*In reality, other dollars flow into and out of the country in the form of investment, plus dollars move across the border in people's pockets. The total flow of money, including the balance of trade, is called the Current Account Balance, but in America this is very close to the balance of trade, so for simplicity's sake I'll just use (imports - exports), since it's easier to understand.
When we run a trade deficit and net dollars flow out of the country, that means the rest of the world is choosing to save some of the dollars they earn rather than spend them. (Otherwise, if they chose to spend all of their dollars on American goods and services, we wouldn't have a trade deficit.) So dollars that flow out of the country are savings held in the non-governmental sector. (I will explain what happens to these dollars later.)
There is also domestic savings. In most years, Americans hoard some amount of dollars, holding cash and not spending it. An equivalent form of cash hoarding is buying federal bonds, because 1) the cash used to purchase these bonds is returned to the governmental sector and removed from play, and 2) those dollars, now out of the non-governmental sector, are not used for spending or investment.**
**To illustrate the difference between holding cash or federal bonds and investing dollars in some other vehicle, let's say you instead buy shares of stock with your dollars. If you buy shares secondhand (the normal scenario), you are buying them from the previous owner, who then holds your cash, which remains in play to be spent. Or, if you buy shares directly from the company, that company now holds your cash, and they can do with it what they wish. Even though you have “saved” your money in the form of stock, the dollars you used are still available for spending in the economy.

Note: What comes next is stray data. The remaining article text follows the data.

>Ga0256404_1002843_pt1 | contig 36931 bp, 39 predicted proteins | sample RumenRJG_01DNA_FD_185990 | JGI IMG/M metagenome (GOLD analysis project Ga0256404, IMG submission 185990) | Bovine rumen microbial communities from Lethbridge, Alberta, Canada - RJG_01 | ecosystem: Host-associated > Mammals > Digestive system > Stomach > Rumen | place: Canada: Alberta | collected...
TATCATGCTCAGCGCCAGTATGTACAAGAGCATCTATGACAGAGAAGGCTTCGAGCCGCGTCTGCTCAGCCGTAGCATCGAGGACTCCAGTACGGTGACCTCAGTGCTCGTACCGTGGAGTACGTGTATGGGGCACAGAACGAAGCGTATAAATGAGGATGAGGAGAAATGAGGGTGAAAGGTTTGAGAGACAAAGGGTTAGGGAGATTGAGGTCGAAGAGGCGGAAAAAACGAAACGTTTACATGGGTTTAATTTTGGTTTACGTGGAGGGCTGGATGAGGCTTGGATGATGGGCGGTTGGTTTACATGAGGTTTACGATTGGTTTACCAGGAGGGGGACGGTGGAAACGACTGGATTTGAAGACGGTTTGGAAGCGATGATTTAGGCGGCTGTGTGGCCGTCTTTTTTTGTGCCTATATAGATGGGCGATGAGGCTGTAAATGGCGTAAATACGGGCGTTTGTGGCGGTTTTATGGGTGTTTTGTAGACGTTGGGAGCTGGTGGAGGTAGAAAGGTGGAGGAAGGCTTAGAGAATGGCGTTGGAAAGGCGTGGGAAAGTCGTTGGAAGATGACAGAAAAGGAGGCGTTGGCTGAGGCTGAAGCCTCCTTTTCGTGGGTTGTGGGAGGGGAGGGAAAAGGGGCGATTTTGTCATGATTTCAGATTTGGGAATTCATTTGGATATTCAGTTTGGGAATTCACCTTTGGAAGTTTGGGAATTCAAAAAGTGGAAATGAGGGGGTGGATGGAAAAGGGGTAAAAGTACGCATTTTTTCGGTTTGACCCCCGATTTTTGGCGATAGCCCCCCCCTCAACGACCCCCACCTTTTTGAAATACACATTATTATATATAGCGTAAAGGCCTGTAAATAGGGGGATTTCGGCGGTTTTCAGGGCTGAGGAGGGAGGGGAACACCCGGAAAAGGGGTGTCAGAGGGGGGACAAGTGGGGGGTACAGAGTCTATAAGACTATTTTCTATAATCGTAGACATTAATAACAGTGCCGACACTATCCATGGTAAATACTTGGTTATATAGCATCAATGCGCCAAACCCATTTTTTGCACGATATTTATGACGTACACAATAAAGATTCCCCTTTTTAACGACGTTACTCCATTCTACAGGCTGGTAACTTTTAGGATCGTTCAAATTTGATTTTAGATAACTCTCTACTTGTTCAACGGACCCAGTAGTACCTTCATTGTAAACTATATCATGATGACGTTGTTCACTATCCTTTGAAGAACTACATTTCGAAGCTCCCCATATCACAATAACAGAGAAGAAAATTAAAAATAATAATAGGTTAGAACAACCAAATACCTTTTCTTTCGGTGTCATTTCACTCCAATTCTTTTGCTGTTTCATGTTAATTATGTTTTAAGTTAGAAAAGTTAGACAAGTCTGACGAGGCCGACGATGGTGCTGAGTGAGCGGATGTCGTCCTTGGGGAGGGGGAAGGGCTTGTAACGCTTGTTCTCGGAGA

Savings can be difficult to understand. We normally think of savings as dollars that we don't spend – but at any single moment in time, all dollars exist in somebody's hands and are not being spent. One moment, you have $5 in your hand, and the next moment you buy a hamburger, and the restaurant is holding your $5. So “savings” in this context just means the dollars and federal bonds in the non-governmental sector. Owning a valuable asset (like a house) is therefore not savings, even though you could exchange that asset for money. We are talking strictly about monetary accounting, and only dollars and bonds count.
Of course, some of those dollars move faster than others. Once dollars are exchanged for bonds, they normally aren't ever converted back into dollars, in a net sense. The amount of bonds outstanding (our “national debt”) normally increases, which means there is a net conversion of dollars to bonds happening almost all the time, removing currency from play.
What Happens to “Excess” Dollars?